Tesla has given a sneak peek at the supercomputer behind its vision-only autopilot system, claiming it is number five in the world in terms of computing power and should allow human “meat computers” to safely handover driving duties to their silicon counterparts for good.
The computer, a precursor to Tesla’s mysterious Project Dojo supercomputer program, is allowing the electric carmaker to solve the problem of designing a reliable self-driving system that uses only cameras, dispensing with radar and lidar.
Most autopilot systems use a mixture of cameras, radar and lidar to build as holistic and reliable a picture of the car’s surroundings as possible.
Tesla itself has traditionally used radar and cameras (not lidar). But last month Tesla confirmed it would begin overhauling the autopilot system in its Model 3 and Model Y cars immediately, ditching radar in favour of an entirely camera-based system.
Speaking at the 2021 Conference on Computer Vision and Pattern Recognition this week, Tesla’s senior director of artificial intelligence, Andrej Karpathy, said cameras were now surging ahead of radar, meaning the latter were beginning to act as a drag.
“Vision is getting to the point where the sensor is like 100x better than say radar,” he said. “If you have a sensor that is dominating the other sensor, and is so much better, then the other sensor is actually holding you back and is actually starting to contribute noise. So we are really doubling down on the vision only approach.
“The reason people are squeamish about using vision, and the challenge that almost always is pointed out, is that people are not certain if neural networks are able to do range finding or depth estimation of these objects.”
He said humans were able to use a purely visual system do depth estimation. The question was whether computers could use cameras to do the same. He said the answer was an “unequivocal yes”.
He said the key to developing a purely vision-based autopilot rested on advanced capabiltiies in three areas: depth, velocity and accelleration. To achieve this, he said a “large, clean and diverse data set” was needed.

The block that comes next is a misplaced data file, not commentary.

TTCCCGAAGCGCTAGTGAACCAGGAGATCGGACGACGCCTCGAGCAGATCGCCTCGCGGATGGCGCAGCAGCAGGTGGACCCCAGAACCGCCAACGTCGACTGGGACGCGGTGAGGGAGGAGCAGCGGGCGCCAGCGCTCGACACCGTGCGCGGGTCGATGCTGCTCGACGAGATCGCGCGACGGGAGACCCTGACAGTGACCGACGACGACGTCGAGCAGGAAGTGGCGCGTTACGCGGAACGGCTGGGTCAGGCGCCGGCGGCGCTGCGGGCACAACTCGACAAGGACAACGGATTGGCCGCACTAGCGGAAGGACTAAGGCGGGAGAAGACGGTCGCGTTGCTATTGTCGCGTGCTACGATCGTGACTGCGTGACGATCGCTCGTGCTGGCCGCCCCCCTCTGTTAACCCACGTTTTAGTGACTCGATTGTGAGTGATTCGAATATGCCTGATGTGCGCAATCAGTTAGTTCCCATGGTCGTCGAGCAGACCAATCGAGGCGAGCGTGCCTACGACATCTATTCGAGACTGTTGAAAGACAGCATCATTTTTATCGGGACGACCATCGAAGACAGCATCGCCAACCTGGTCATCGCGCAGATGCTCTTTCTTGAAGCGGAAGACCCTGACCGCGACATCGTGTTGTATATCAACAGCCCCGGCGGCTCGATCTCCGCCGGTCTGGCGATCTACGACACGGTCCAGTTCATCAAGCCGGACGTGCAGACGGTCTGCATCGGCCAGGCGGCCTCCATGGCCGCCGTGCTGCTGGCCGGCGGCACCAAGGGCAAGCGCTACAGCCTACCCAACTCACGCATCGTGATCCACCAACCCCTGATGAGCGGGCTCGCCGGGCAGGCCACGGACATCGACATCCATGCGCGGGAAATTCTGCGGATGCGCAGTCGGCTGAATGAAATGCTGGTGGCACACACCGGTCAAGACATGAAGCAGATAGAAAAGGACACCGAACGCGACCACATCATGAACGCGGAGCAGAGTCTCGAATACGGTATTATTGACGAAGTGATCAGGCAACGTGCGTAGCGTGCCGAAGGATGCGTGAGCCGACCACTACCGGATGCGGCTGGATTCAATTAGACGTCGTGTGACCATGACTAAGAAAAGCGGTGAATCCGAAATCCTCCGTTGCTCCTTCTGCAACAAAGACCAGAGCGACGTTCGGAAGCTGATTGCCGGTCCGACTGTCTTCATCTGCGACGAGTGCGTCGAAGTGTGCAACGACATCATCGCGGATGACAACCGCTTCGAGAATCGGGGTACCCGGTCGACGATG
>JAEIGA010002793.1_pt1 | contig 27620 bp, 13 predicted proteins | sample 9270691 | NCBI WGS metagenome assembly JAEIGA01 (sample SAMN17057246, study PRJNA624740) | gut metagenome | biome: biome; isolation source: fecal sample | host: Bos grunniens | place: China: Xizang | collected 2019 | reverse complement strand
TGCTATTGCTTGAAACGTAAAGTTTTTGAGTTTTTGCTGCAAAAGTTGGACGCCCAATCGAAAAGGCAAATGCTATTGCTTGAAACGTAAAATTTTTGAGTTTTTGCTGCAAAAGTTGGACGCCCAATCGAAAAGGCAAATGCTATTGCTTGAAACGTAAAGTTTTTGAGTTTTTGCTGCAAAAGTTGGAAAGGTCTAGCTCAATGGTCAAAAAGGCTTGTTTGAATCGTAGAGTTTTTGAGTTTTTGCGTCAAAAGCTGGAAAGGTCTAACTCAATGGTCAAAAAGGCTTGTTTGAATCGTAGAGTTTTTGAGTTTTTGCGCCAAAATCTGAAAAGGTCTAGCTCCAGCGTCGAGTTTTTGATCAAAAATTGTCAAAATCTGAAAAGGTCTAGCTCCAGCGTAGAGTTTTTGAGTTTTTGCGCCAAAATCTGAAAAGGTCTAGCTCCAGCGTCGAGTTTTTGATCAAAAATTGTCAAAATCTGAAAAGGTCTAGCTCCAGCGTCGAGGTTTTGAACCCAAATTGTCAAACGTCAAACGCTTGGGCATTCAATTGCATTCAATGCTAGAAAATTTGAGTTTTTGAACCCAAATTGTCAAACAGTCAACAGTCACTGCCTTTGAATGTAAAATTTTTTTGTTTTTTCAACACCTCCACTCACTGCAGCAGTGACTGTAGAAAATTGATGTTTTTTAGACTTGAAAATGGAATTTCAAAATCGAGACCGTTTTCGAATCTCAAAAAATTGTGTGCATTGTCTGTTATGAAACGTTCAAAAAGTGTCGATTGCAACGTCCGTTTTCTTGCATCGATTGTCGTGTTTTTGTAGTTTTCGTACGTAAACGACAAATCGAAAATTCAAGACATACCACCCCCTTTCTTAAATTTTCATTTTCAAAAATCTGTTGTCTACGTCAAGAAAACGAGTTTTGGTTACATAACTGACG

This data, he said, could be collected by the large number Tesla’s on the road, and was then sent back to what he called an “insane supercomputer that we are building and using now”.
“For us, computer vision is the bread and butter of what we do, and enables the autopilot. And for that to work really well, you need a massive data set. We get that from the fleet. But you also need to train massive neural nets, and experiment a lot,” he said.
“This is a massive super computer. I actually believe in terms of FLOPS [floating point operations] this is roughly number 5 super computer in the world. So it’s actually a fairly significant computer.”
For readers with tech nous, Karpathy ran through some of the specifications, which included:
- 720 nodes of 8x A100 80 GB (5760 GPUs total)
- 1.8 EFLOPS (720 nodes * 312 TFLOPS-FP16-A100 * 8 GPU/nodes)
- 10 PB of “hot tier” NVME storage @ 1.6 TBps
- 640 Tbps of total switching capacity
Karpathy didn’t reveal much about the next phase in Tesla’s computing developemnt, Project Dojo, except to say: “Next up, we’re currently working on Project Dojo, which will take this to next level, but I’m not ready to reveal more details of that just yet.”
While Tesla’s ambition to roll-out full self-drive has had some setbacks – particularly in public opinion, which has tended to see accidents as evidence that computers can’t reliably drive cars – the Californian car maker continues to believe the future automobility is in self-driving cars. He referred to human brains as “meat computers”, and said they were far inferior to silicon computers.
“People are not very good at driving, they get into a lot of trouble and accidents, they don’t want to drive, and also in terms of economics, we are involving people in transportation, and of course we would like to automate transportation and reap the benefits of that,” he said.
“It should be possible to replace a meat computer with a silicon computer.”
James Fernyhough is a reporter at RenewEconomy and The Driven. He has worked at The Australian Financial Review and the Financial Times, and is interested in all things related to climate change and the transition to a low-carbon economy.